The correction in cotton prices is past its worst, Abares said, even as the bureau cut its forecast for world consumption of the fibre, citing a “sluggish economic outlook” and growing inventories.

The official Australian agriculture bureau forecast cotton prices, as measured by the Cotlook A index of physical values, tumbling by 26% year on year to average 98 cents a pound in 2022-23, on an August-to-July basis.

However, the forecast implies limited scope for further declines, with the A index having already tumbled from an August high of 135.25 cents a pound to a low of 89.20 cents early last month.

The index as of Monday stood at 101.35 cents a pound.

Abares, while flagging “sharp declines in the Cotlook A index through the second half of 2022”, said that “futures contract prices suggest further significant downside price movements are not expected over the coming months”.

New York cotton futures – which trade at a discount to the A index, which is exposed to transport costs – suggest prices easing to some 79 cents a pound by the end of the season, from a value of 84.50 cents a pound for the March 2023 contract.

Cotton was the best performer among major agricultural commodities on futures markets last month, reversing its bottom-of-the-table position in October.

‘Depressing demand’

The comments came even as the bureau lowered by 1.1m tonnes to 24.6m tonnes its forecast for global cotton consumption this season, ditching expectations held three months ago of a small increase.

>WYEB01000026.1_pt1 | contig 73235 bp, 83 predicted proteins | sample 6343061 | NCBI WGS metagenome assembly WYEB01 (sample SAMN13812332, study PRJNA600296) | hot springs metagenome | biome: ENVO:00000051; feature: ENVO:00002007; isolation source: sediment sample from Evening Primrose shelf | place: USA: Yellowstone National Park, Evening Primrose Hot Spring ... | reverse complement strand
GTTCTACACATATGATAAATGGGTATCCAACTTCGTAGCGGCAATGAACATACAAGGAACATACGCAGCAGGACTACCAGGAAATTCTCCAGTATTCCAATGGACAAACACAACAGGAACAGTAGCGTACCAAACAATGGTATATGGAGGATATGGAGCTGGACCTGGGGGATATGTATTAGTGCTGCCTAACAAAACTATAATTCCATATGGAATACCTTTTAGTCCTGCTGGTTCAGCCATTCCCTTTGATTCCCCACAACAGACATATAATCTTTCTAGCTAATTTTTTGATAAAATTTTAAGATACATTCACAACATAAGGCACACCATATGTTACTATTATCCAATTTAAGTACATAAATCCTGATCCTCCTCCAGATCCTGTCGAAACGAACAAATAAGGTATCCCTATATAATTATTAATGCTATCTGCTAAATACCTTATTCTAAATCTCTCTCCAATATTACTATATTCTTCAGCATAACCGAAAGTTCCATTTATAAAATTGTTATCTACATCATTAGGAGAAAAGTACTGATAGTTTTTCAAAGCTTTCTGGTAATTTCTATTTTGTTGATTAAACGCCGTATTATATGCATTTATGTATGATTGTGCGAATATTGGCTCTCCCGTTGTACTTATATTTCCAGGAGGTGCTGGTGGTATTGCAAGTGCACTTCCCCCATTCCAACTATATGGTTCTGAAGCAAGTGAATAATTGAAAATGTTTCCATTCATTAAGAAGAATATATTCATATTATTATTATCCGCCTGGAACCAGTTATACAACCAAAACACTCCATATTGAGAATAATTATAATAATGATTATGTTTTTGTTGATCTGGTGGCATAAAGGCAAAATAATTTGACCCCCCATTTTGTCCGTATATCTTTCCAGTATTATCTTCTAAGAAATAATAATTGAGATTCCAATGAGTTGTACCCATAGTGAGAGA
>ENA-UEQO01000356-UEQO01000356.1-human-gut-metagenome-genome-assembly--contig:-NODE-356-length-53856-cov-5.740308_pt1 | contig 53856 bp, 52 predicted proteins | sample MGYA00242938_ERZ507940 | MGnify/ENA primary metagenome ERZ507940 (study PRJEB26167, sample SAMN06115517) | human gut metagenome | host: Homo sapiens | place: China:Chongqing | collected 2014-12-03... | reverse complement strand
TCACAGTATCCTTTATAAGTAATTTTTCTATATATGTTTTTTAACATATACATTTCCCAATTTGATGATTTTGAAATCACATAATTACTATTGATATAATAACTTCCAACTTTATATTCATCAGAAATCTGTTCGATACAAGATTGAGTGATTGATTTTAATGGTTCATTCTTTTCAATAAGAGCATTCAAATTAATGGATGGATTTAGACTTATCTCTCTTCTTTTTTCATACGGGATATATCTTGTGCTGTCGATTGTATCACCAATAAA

“A mix of macroeconomic factors is depressing demand for cotton garments across major economies,” the bureau said.

“Inflation, increasing interest rates and the prospect of slowing economic growth in the US and the European Union are expected to reduce discretionary spending, including on clothing.

“Meanwhile, Covid-19 related lockdowns and ongoing problems in the real estate sector are squeezing consumer spending in China,” the top cotton consumer.

‘Expensive inventories’

Abares added that the “decreased demand is being felt right along the supply chain”, among the likes of mills, weavers and textile manufacturers “also contending with higher energy costs”.

Furthermore, they are suffering a hangover from the peak of the global logistical crisis, in terms of dealing with a “build-up of more expensive inventories due to over-ordering when freight dislocations were far more pronounced.

“Consequently, many mills are operating at reduced capacity,” Abares said.

It forecast that “demand for cotton lint is unlikely to improve markedly until economic conditions improve in major economies and retail activity recovers”.

‘Major flooding’

The scope for the growth in world cotton stocks was at least tempered by a worsened production outlook, downgraded by 200,000 tonnes to 25.1m tonnes, leaving it in line with last season’s result.

“A dry season across major cotton-producing regions in the southern US decreased US production by 20% compared to last year,” Abares said, noting too a plunge of one-third in Pakistan’s output thanks to “major flooding and subsequent pest damage”.

Abares also cut its forecast for Australia’s cotton production prospects by 165,300 tonnes to 981,000 tonnes, on a lower area estimate.

“Wet conditions and flooding across major cotton producing regions in New South Wales and Queensland prevented some growers from planting their intended cotton programmes, decreasing forecast production volumes.”